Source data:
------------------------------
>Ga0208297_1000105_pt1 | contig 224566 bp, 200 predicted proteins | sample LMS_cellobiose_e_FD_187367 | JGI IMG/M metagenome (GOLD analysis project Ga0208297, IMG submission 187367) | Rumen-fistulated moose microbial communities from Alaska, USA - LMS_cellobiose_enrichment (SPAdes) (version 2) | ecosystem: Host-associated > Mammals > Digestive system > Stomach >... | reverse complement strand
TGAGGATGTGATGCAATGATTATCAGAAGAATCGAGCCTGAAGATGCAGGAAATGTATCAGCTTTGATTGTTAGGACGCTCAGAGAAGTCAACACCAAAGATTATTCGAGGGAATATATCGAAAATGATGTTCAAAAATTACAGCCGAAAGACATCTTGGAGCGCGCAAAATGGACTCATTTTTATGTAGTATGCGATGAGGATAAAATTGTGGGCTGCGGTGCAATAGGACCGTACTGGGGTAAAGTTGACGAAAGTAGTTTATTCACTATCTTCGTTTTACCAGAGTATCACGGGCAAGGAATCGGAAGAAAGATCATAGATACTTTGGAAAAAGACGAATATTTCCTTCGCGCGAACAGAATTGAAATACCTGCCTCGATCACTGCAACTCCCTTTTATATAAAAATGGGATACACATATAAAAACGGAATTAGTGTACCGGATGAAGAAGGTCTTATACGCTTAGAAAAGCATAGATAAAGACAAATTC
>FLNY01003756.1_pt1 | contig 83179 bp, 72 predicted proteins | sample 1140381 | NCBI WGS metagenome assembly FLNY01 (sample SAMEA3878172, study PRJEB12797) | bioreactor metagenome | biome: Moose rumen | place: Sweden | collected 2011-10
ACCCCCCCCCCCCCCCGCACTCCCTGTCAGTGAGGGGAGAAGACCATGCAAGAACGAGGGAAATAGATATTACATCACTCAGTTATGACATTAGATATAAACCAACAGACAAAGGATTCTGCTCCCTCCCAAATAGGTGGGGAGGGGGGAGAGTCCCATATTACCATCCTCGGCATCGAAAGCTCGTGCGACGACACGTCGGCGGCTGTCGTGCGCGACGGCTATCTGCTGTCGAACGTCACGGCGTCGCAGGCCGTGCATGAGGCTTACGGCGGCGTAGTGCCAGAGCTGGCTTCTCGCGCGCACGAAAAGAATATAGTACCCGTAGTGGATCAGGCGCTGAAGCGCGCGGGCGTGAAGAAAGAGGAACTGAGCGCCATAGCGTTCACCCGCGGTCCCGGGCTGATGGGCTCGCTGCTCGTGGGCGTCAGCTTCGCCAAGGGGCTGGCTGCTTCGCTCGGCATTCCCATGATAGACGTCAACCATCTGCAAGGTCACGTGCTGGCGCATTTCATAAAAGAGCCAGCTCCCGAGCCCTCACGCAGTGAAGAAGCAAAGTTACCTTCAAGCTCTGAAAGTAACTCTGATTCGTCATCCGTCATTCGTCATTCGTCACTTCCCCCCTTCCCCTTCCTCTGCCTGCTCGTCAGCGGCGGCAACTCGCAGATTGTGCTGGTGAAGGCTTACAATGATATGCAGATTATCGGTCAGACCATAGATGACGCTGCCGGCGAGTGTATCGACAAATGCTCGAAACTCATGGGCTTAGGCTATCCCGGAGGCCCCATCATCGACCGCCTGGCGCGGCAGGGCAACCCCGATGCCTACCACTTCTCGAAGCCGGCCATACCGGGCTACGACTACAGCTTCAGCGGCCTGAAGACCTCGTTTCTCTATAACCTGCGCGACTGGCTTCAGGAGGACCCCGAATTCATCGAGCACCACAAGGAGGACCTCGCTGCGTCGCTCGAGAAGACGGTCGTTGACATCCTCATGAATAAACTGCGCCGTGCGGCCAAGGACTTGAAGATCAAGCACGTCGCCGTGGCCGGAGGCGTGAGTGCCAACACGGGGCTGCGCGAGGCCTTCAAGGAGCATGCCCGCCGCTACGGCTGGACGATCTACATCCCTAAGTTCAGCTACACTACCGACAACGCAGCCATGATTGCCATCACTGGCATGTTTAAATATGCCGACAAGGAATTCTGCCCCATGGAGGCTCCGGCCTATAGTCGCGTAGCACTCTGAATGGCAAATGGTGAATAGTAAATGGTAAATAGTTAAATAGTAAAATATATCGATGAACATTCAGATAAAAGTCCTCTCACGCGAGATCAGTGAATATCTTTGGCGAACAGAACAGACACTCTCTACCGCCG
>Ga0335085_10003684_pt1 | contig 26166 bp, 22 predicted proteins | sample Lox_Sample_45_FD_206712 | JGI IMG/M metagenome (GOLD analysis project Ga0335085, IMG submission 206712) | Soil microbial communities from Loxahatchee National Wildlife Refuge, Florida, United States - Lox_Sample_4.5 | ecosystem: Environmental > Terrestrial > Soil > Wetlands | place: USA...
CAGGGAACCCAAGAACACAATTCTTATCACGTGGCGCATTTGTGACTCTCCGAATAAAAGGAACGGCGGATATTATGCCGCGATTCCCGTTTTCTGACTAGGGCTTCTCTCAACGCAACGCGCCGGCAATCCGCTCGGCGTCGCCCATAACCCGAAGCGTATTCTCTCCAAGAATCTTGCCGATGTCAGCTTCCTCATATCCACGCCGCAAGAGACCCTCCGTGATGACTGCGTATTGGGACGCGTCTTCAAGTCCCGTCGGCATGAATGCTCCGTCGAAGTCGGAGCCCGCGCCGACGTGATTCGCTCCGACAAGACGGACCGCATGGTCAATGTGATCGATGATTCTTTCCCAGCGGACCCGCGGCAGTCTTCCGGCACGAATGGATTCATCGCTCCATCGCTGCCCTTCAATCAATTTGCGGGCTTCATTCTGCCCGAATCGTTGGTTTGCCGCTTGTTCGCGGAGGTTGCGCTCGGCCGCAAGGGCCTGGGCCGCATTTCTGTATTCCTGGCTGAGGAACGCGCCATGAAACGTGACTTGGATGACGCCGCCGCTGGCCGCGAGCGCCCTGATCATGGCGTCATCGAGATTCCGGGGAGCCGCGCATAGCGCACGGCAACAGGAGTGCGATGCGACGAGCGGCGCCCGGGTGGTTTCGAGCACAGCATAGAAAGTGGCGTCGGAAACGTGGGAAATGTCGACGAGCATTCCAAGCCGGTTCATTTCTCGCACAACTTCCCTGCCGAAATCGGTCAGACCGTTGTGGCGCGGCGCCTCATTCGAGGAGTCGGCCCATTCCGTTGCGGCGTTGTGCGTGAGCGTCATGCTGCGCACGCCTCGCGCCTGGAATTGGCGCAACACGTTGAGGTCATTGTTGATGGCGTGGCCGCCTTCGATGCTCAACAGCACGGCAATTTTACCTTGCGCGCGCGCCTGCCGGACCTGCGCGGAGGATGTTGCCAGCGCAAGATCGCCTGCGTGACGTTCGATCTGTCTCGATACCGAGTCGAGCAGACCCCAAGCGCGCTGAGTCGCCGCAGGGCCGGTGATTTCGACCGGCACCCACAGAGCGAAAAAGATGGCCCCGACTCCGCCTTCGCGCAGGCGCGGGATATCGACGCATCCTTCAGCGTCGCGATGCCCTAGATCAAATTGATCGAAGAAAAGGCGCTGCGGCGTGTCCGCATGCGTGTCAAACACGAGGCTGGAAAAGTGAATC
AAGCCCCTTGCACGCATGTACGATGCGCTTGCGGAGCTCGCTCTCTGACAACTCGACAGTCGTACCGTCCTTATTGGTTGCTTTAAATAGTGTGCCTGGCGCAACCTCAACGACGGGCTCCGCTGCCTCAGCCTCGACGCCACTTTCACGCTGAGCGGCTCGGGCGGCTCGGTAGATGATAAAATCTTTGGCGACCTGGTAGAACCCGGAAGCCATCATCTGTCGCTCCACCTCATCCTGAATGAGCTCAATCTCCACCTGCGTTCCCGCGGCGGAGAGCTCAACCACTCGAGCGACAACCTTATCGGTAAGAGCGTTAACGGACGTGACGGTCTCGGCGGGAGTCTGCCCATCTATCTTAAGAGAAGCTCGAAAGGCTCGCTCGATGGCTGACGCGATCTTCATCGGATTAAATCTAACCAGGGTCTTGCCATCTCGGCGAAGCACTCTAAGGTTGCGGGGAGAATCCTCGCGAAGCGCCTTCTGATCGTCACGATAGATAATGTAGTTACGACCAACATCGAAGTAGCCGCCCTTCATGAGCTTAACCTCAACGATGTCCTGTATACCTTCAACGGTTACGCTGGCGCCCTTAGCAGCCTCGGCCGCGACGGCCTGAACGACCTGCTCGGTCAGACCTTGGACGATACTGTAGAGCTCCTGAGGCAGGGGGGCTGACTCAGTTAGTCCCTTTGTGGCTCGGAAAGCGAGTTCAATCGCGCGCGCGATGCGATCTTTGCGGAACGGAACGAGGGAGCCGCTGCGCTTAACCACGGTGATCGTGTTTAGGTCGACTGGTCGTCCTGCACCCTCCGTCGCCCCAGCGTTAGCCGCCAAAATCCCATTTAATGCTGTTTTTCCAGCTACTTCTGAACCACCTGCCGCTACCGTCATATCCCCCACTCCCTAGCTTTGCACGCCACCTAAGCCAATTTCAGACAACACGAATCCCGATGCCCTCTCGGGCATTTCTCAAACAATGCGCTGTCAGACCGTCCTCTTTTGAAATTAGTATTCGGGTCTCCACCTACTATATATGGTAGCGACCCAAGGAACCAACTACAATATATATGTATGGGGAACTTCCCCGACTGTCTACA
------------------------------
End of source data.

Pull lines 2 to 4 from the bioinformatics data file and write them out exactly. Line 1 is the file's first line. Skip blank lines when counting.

TGAGGATGTGATGCAATGATTATCAGAAGAATCGAGCCTGAAGATGCAGGAAATGTATCAGCTTTGATTGTTAGGACGCTCAGAGAAGTCAACACCAAAGATTATTCGAGGGAATATATCGAAAATGATGTTCAAAAATTACAGCCGAAAGACATCTTGGAGCGCGCAAAATGGACTCATTTTTATGTAGTATGCGATGAGGATAAAATTGTGGGCTGCGGTGCAATAGGACCGTACTGGGGTAAAGTTGACGAAAGTAGTTTATTCACTATCTTCGTTTTACCAGAGTATCACGGGCAAGGAATCGGAAGAAAGATCATAGATACTTTGGAAAAAGACGAATATTTCCTTCGCGCGAACAGAATTGAAATACCTGCCTCGATCACTGCAACTCCCTTTTATATAAAAATGGGATACACATATAAAAACGGAATTAGTGTACCGGATGAAGAAGGTCTTATACGCTTAGAAAAGCATAGATAAAGACAAATTC
>FLNY01003756.1_pt1 | contig 83179 bp, 72 predicted proteins | sample 1140381 | NCBI WGS metagenome assembly FLNY01 (sample SAMEA3878172, study PRJEB12797) | bioreactor metagenome | biome: Moose rumen | place: Sweden | collected 2011-10
ACCCCCCCCCCCCCCCGCACTCCCTGTCAGTGAGGGGAGAAGACCATGCAAGAACGAGGGAAATAGATATTACATCACTCAGTTATGACATTAGATATAAACCAACAGACAAAGGATTCTGCTCCCTCCCAAATAGGTGGGGAGGGGGGAGAGTCCCATATTACCATCCTCGGCATCGAAAGCTCGTGCGACGACACGTCGGCGGCTGTCGTGCGCGACGGCTATCTGCTGTCGAACGTCACGGCGTCGCAGGCCGTGCATGAGGCTTACGGCGGCGTAGTGCCAGAGCTGGCTTCTCGCGCGCACGAAAAGAATATAGTACCCGTAGTGGATCAGGCGCTGAAGCGCGCGGGCGTGAAGAAAGAGGAACTGAGCGCCATAGCGTTCACCCGCGGTCCCGGGCTGATGGGCTCGCTGCTCGTGGGCGTCAGCTTCGCCAAGGGGCTGGCTGCTTCGCTCGGCATTCCCATGATAGACGTCAACCATCTGCAAGGTCACGTGCTGGCGCATTTCATAAAAGAGCCAGCTCCCGAGCCCTCACGCAGTGAAGAAGCAAAGTTACCTTCAAGCTCTGAAAGTAACTCTGATTCGTCATCCGTCATTCGTCATTCGTCACTTCCCCCCTTCCCCTTCCTCTGCCTGCTCGTCAGCGGCGGCAACTCGCAGATTGTGCTGGTGAAGGCTTACAATGATATGCAGATTATCGGTCAGACCATAGATGACGCTGCCGGCGAGTGTATCGACAAATGCTCGAAACTCATGGGCTTAGGCTATCCCGGAGGCCCCATCATCGACCGCCTGGCGCGGCAGGGCAACCCCGATGCCTACCACTTCTCGAAGCCGGCCATACCGGGCTACGACTACAGCTTCAGCGGCCTGAAGACCTCGTTTCTCTATAACCTGCGCGACTGGCTTCAGGAGGACCCCGAATTCATCGAGCACCACAAGGAGGACCTCGCTGCGTCGCTCGAGAAGACGGTCGTTGACATCCTCATGAATAAACTGCGCCGTGCGGCCAAGGACTTGAAGATCAAGCACGTCGCCGTGGCCGGAGGCGTGAGTGCCAACACGGGGCTGCGCGAGGCCTTCAAGGAGCATGCCCGCCGCTACGGCTGGACGATCTACATCCCTAAGTTCAGCTACACTACCGACAACGCAGCCATGATTGCCATCACTGGCATGTTTAAATATGCCGACAAGGAATTCTGCCCCATGGAGGCTCCGGCCTATAGTCGCGTAGCACTCTGAATGGCAAATGGTGAATAGTAAATGGTAAATAGTTAAATAGTAAAATATATCGATGAACATTCAGATAAAAGTCCTCTCACGCGAGATCAGTGAATATCTTTGGCGAACAGAACAGACACTCTCTACCGCCG